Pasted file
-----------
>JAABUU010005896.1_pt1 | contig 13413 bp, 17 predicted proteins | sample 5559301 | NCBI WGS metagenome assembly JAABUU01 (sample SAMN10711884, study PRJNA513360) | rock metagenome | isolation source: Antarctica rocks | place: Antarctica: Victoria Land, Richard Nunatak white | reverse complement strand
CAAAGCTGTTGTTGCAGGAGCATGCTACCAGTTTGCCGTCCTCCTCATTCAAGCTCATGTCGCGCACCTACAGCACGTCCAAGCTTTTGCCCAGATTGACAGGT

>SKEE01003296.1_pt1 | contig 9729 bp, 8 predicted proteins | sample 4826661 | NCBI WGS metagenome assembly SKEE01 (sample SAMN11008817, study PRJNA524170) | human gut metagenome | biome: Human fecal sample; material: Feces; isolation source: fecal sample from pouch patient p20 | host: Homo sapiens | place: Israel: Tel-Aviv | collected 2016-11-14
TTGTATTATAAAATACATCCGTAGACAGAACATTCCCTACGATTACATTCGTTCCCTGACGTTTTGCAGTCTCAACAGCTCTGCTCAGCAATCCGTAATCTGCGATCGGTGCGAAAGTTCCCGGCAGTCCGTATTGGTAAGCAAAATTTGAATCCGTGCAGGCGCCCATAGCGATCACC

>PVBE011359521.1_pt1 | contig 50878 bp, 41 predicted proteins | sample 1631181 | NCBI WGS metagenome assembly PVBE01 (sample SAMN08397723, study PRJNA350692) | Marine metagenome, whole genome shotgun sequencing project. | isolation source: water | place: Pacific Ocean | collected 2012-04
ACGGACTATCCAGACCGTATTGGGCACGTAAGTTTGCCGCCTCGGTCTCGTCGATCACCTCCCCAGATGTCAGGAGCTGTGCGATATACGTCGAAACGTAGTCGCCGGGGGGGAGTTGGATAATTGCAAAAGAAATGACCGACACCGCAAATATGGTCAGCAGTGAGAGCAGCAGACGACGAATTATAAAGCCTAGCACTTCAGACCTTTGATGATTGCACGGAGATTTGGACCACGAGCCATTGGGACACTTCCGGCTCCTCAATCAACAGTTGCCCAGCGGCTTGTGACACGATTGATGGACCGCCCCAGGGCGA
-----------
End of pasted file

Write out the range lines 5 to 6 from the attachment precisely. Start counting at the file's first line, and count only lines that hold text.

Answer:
>PVBE011359521.1_pt1 | contig 50878 bp, 41 predicted proteins | sample 1631181 | NCBI WGS metagenome assembly PVBE01 (sample SAMN08397723, study PRJNA350692) | Marine metagenome, whole genome shotgun sequencing project. | isolation source: water | place: Pacific Ocean | collected 2012-04
ACGGACTATCCAGACCGTATTGGGCACGTAAGTTTGCCGCCTCGGTCTCGTCGATCACCTCCCCAGATGTCAGGAGCTGTGCGATATACGTCGAAACGTAGTCGCCGGGGGGGAGTTGGATAATTGCAAAAGAAATGACCGACACCGCAAATATGGTCAGCAGTGAGAGCAGCAGACGACGAATTATAAAGCCTAGCACTTCAGACCTTTGATGATTGCACGGAGATTTGGACCACGAGCCATTGGGACACTTCCGGCTCCTCAATCAACAGTTGCCCAGCGGCTTGTGACACGATTGATGGACCGCCCCAGGGCGA